To do your best work, stop fragmenting your attention.
Last year, I was introduced to Slack, the new way to communicate among teams. If you’ve never heard of Slack, in essence, it’s chat rooms that anyone in your company can join. But instead of calling them chat rooms, Slack calls them channels.
I hated it. And not because I disliked the app, it’s actually quite nice. It has a great user interface and makes you want to use it. You can also respond with a like, emoji or GIF when words can’t explain your feelings. Millennials and non-millennials alike seem to be enjoying this quite a bit.
I disliked the introduction of Slack because it represented yet another distraction. Another tool that would give me a slight communication benefit at the expense of focus. I didn’t only dislike Slack. I disliked Slack and every unnecessary meeting, email, instant message or “quick question” interruption at my desk.
To understand why this is such a big problem, at least for me, let’s spend 100 hours in meditation together.
It started with a meditation insight
Lucky for you, I’ve already done this part. So, we can skip the meditating part for this conversation.
Two years into my consulting job, I took 2 weeks off from work to meditate. I joined a 10-day Vipassana meditation retreat. This is the real deal, 10 days in silent meditation. No reading, writing or talking. No electronic devices permitted. The only exception? An alarm clock, so that I could wake up at 4:00 a.m. to get ready for the first meditation session at 4:30 a.m. During this 2-week vacation, I spent 10 hours each day meditating.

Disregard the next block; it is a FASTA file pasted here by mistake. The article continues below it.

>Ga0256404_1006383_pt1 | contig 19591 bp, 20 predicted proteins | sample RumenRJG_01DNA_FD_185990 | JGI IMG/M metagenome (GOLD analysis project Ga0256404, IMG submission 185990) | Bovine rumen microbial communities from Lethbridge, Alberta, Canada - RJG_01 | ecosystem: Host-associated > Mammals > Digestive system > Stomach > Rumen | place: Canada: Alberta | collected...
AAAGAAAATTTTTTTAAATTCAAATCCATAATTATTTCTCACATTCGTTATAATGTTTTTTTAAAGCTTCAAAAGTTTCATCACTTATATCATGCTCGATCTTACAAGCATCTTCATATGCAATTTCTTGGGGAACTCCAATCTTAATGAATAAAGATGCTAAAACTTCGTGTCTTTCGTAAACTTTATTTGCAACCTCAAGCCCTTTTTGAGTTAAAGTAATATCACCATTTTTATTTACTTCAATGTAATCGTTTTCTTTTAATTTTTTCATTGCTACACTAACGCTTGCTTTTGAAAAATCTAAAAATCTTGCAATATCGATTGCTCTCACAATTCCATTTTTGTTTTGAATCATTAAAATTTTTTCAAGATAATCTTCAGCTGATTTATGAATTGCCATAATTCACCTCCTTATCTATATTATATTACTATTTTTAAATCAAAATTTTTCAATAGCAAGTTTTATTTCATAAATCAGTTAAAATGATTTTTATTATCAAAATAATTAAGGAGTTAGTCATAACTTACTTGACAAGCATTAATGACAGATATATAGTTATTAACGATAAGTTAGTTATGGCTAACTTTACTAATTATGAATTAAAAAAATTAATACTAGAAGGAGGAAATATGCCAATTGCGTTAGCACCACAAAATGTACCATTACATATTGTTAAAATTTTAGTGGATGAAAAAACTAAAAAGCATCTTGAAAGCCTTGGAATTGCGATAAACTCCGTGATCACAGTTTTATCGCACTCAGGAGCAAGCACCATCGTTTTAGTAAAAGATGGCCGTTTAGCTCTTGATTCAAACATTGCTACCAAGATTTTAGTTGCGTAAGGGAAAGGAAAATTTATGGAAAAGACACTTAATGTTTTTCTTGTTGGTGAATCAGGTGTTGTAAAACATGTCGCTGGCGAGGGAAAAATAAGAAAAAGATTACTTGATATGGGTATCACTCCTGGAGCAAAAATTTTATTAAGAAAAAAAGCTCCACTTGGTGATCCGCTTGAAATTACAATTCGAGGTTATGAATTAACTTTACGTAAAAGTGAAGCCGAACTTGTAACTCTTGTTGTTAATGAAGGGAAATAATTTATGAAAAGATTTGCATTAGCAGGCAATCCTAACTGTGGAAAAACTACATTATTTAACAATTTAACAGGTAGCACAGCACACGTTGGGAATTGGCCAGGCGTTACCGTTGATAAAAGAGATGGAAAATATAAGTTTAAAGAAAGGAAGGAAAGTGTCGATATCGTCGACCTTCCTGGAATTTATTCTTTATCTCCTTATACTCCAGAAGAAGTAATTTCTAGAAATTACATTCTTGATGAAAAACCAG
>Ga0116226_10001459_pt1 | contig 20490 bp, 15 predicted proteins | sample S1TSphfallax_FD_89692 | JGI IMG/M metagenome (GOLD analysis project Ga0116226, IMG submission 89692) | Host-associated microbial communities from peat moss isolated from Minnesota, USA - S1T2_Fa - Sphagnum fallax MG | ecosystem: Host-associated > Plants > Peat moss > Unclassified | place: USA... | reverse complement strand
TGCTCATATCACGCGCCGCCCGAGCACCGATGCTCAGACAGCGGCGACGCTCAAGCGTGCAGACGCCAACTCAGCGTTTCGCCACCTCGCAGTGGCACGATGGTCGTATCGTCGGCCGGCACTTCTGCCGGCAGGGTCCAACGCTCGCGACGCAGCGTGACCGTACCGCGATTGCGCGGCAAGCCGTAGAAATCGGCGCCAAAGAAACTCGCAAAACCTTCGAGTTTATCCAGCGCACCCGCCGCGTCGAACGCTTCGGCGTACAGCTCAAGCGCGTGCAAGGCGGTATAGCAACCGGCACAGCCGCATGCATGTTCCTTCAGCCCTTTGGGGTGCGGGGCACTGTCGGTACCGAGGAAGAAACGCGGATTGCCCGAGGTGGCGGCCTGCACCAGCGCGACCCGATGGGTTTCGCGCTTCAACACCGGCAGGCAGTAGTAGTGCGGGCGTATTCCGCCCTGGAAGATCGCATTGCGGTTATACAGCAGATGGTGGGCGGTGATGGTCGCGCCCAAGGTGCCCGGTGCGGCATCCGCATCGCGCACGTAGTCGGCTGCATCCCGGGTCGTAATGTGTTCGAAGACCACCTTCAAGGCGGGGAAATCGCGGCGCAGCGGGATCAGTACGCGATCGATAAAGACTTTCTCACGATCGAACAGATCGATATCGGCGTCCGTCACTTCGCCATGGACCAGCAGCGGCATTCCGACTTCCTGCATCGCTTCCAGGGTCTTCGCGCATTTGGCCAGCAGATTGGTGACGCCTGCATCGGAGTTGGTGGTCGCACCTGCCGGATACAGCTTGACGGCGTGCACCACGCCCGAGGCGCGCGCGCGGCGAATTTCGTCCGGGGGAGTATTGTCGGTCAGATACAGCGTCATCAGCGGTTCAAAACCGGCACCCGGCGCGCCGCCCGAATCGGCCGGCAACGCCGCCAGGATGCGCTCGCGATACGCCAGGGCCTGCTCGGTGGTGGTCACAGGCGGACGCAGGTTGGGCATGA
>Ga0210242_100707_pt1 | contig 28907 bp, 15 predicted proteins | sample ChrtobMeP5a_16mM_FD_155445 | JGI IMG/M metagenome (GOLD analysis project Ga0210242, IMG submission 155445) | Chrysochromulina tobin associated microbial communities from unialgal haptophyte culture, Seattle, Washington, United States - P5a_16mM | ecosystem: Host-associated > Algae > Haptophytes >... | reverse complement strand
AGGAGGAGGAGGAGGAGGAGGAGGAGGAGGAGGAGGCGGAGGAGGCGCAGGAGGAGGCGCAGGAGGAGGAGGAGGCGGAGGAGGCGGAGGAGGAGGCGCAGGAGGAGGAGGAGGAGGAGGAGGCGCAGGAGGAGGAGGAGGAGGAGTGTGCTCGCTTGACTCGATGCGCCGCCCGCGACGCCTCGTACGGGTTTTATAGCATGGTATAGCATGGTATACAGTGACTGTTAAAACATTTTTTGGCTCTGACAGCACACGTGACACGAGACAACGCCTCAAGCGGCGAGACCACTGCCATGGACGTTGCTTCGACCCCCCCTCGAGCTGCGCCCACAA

If there is one thing that I took from that time, it was that most of the stress in my life comes from a fragmented mind. Fixing this is something that is within my power. I control my mind, I control what goes into it and what I chose to focus it on.
I went back to work the Monday after the meditation retreat ended. Although nothing drastic changed, I started to notice little things. I noticed, for example, how the “new email” notification on my phone and my laptop affected me. That little notification indicated that I had a new email to read. It asked me to decide between checking the new email now or keep working. Without any information about the email, I had no way to know how important it was. This created a source of conflict and anxiety in me.
It took me 10 days of silent meditation to be able to observe how this small situation caused anxiety. It may seem a minor issue, but this would happen dozens of times throughout the day. The cumulative effect is quite damaging.
You may not have spent 10 days as a hermit meditating, but whether you realize it or not, notifications like these are driving you crazy.
Disable your notifications
The tools are not bad in and of themselves. In fact, thank goodness for email. The problem is really about people and expectations. (Slack, it’s not you, it’s me.)
Let’s go back to my post-meditation retreat realization.
I knew that email notifications were (1) distracting me from the task at hand, and (2) causing me anxiety. I pondered this for a while. As a proud quick-responder, I used to respond to emails within minutes from having received it. I considered it a core part of being a responsive and caring team member. As a consultant, clients were paying hundreds of dollars per hour of my time. Responding immediately to their requests seemed crucial.